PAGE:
Sociology Index

LAISSEZ-FAIRE

Market Economy, Classical Liberalism

Laissez faire means, 'allow to do'. Government abstention from interference in the actions of individuals, especially, in commerce. The doctrine of laissez-faire advocates leaving things to take their own course without interfering in the workings of the free market. Laissez-faire was a synonym for strict free market economics during the early and mid-19th century. Laissez-faire is a term from French and literally means let do and leave it alone. A laissez-faire state has never existed, though the extent of government regulation may vary. Laissez-faire is an economic doctrine that government should not interfere in the economic or social regulation of society unless absolutely necessary. Laissez-faire assumes that the competitive system of free markets is the best means of allocation of scarce resources between alternative uses.  The Laissez-faire doctrine lost popularity in the middle of the twentieth century, with the rise of the welfare state and extensive public ownership of parts of the economy, but has regained favor in recent times.

Laisser-faire, laissez faire, laissez aller and laissez passer, means let do, let go or let pass. laissez faire is an injunction against government interference.

Laissez-faire slogan was popularized by Vincent de Gournay, a French intendant of commerce in the 1750s. Vincent de Gournay the maxim: "Laissez-faire et laissez passer" ('Let do and let pass').

Laissez-faire is a term from French and literally means "let do" or "leave it alone." A laissez-faire state has never existed, though the extent of government regulation may vary.

Two rhetorical strategies of laissez-faire
Two ontologically distinct rhetorical strategies of laissez-faire may be distinguished by the way they articulate the individual interest with the general interest. While the reductionist approach naturally issues in a laissez-faire policy prescription, the holistic account is more problematic. - Andy Denis - econpapers.repec.org - Journal of Economic Methodology, 2004, vol. 11, issue 3.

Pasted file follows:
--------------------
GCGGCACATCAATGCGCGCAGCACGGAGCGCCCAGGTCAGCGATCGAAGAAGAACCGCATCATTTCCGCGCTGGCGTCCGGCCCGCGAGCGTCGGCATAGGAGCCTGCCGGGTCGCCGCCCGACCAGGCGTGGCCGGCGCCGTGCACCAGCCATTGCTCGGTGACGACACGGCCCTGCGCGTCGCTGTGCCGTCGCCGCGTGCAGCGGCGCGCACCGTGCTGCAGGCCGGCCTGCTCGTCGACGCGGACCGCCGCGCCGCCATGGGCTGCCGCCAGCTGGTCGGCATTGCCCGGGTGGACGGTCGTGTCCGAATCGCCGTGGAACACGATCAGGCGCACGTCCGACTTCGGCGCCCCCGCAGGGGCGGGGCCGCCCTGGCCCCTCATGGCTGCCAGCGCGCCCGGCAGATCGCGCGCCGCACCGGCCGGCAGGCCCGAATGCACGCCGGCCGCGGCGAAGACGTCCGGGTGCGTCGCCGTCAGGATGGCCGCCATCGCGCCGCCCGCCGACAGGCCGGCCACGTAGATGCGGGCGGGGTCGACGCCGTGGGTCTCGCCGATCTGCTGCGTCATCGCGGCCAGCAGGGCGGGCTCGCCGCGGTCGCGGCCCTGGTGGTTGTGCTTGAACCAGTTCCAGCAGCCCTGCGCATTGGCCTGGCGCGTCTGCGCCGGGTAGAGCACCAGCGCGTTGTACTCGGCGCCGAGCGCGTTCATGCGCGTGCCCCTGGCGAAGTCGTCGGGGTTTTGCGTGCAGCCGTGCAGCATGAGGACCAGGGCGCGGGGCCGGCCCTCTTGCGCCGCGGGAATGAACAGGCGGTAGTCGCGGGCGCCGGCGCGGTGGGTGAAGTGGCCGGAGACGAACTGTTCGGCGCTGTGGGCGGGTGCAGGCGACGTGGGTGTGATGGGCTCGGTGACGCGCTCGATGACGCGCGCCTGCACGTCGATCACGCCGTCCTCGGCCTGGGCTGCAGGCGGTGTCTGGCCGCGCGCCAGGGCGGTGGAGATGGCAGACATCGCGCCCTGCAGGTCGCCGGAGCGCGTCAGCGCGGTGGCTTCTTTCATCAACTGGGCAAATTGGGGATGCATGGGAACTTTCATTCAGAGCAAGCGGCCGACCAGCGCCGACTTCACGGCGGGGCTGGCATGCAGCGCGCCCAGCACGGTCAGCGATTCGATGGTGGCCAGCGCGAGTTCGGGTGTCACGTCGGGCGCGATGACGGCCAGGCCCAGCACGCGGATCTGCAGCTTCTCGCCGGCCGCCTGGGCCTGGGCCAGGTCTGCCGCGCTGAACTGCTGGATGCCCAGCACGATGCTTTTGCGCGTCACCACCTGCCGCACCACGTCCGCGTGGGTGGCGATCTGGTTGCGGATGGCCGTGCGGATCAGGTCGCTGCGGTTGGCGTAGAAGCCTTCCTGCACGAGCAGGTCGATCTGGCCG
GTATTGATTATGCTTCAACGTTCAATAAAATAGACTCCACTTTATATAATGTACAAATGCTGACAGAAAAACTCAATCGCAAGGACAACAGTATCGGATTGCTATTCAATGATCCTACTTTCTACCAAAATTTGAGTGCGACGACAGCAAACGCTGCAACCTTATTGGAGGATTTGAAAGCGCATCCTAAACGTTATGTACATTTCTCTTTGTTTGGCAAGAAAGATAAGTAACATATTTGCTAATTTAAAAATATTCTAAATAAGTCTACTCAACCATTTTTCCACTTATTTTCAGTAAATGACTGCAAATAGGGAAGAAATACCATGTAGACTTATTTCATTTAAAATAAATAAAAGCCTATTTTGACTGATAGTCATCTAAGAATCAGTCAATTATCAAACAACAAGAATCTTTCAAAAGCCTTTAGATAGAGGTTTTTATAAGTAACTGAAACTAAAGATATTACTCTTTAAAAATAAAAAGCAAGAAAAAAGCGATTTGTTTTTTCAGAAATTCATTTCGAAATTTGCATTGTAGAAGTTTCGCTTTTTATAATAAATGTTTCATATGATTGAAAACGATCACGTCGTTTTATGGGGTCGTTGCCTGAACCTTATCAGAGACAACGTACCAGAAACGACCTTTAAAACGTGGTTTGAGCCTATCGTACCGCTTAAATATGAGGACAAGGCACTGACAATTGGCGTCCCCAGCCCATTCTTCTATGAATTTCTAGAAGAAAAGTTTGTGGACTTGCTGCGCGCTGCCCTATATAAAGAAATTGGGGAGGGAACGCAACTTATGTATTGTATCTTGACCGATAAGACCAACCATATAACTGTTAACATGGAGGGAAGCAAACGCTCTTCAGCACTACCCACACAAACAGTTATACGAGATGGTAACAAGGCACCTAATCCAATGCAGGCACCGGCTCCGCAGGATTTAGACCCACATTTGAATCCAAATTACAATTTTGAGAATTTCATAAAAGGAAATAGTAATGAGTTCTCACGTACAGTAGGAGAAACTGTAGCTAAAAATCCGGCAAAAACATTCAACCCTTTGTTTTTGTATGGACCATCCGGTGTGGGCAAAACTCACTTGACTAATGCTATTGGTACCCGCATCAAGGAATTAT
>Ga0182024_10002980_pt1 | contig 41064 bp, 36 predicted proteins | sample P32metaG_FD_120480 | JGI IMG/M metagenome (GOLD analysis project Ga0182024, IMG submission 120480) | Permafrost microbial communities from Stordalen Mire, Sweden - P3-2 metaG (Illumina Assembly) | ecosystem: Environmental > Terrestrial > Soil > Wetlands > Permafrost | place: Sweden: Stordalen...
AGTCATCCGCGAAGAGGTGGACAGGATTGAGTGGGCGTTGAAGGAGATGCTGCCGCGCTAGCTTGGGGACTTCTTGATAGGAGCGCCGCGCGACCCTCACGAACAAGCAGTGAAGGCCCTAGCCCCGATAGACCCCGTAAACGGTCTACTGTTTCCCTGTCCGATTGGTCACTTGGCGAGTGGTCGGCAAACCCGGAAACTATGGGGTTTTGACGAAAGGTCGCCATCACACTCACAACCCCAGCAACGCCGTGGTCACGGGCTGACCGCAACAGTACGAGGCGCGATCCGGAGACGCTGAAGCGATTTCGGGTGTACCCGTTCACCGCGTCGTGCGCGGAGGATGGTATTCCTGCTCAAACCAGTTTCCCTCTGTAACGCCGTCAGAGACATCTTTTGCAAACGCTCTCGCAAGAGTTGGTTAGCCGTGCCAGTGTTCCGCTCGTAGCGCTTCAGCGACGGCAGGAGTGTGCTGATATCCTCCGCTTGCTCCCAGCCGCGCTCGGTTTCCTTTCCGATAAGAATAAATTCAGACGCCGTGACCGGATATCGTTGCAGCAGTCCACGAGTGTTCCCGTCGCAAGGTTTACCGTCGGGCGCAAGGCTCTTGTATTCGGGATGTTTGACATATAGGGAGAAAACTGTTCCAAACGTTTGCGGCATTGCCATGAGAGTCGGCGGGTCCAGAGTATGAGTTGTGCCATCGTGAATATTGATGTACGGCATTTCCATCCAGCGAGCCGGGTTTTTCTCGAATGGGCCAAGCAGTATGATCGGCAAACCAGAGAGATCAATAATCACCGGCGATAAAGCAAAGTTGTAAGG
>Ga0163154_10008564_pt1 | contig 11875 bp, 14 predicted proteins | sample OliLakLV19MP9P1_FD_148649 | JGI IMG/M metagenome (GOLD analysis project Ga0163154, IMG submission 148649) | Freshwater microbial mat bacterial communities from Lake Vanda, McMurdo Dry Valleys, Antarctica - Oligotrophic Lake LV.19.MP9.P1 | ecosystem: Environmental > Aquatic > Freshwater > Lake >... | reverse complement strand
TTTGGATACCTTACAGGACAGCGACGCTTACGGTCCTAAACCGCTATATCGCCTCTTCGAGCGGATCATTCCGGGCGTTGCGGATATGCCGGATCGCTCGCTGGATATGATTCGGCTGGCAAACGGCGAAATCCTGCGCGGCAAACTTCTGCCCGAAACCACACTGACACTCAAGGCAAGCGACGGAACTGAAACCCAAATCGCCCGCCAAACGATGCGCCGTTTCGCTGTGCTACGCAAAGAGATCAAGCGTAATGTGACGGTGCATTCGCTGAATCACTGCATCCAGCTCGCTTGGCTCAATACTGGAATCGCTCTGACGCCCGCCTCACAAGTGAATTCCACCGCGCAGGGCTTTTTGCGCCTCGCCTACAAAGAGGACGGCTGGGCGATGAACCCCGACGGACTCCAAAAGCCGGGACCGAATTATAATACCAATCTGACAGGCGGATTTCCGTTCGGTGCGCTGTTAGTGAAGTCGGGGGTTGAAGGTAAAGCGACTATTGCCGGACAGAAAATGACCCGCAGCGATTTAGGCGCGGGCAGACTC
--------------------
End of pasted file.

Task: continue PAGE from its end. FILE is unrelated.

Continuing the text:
FREE TRADE AND LAISSEZ-FAIRE - Deepak Lal, Department of Economics, Univ of California
Examines the century old debate about free trade and laissez-faire that the logical conclusion for the modem theory of trade and welfare, once political economy costs are taken into account is that, as the classical liberals maintained, the case for free trade and laissez-faire hang together.

 

Devolution, multicultural citizenship and race equality: From laissez-faire to nationally responsible policies - Charlotte Williams, Keele University, Philomena De Lima, University of the Highlands and Islands 
This paper argues that devolution represents a significant shift from a laissez-faire politics of race to an agenda of nationally responsible policies.

Books on Laissez-Faire

The Capitalist Manifesto: The Historic, Economic and Philosophic Case for Laissez-Faire by Andrew Bernstein.

The End of Laissez-Faire: The Economic Consequences of the Peace by John Maynard Keynes.

 

The Progressive Assault on Laissez-Faire: Robert Hale and the First Law and Economics Movement by Barbara H. Fried.

 

The Little Code of Laissez-faire: 1444 Epigrams on Material Freedom by F L Light. Many of these couplets may become as famously cited as lines from Shakespeare.

 

The Little Code of Laissez-faire: 1507 Epigrams on Material Freedom by F L Light. The reader is provided with 1507 quotable reasons for economic freedom.

 

Laissez-Faire Banking (Foundations of the Market Economy) by Kevin Dowd.

 

Airline Deregulation and Laissez-Faire Mythology by Stephen Paul Dempsey and Andrew R. Goetz.

 

The Great Challenge: The Myth of Laissez-Faire in the Early Republic by Frank Bourgin.

 

The End of Laissez-Faire: National Purpose and the Global Economy After the Cold War by Robert Kuttner

 

Selected Essays by Frank H. Knight, Volume 2: Laissez-Faire: Pro and Con by Frank H. Knight and Ross B. Emmett.

 

Foundations of 'Laissez-Faire': The Economics of Pierre de Boisguilbert (Routledge Studies in the History of Economics, 31) by Gilb Faccarello.

 

The Decline of Laissez Faire, 1897-1917: The Economic History of the United States (Special Data Issue,) by Harold Underwood Faulkner.

 

Reassessing comparative advantage: the impact of capital flows on the argument for laissez-faire.: An article from: Journal of Economic Issues by Robert E. Prasch - HTML.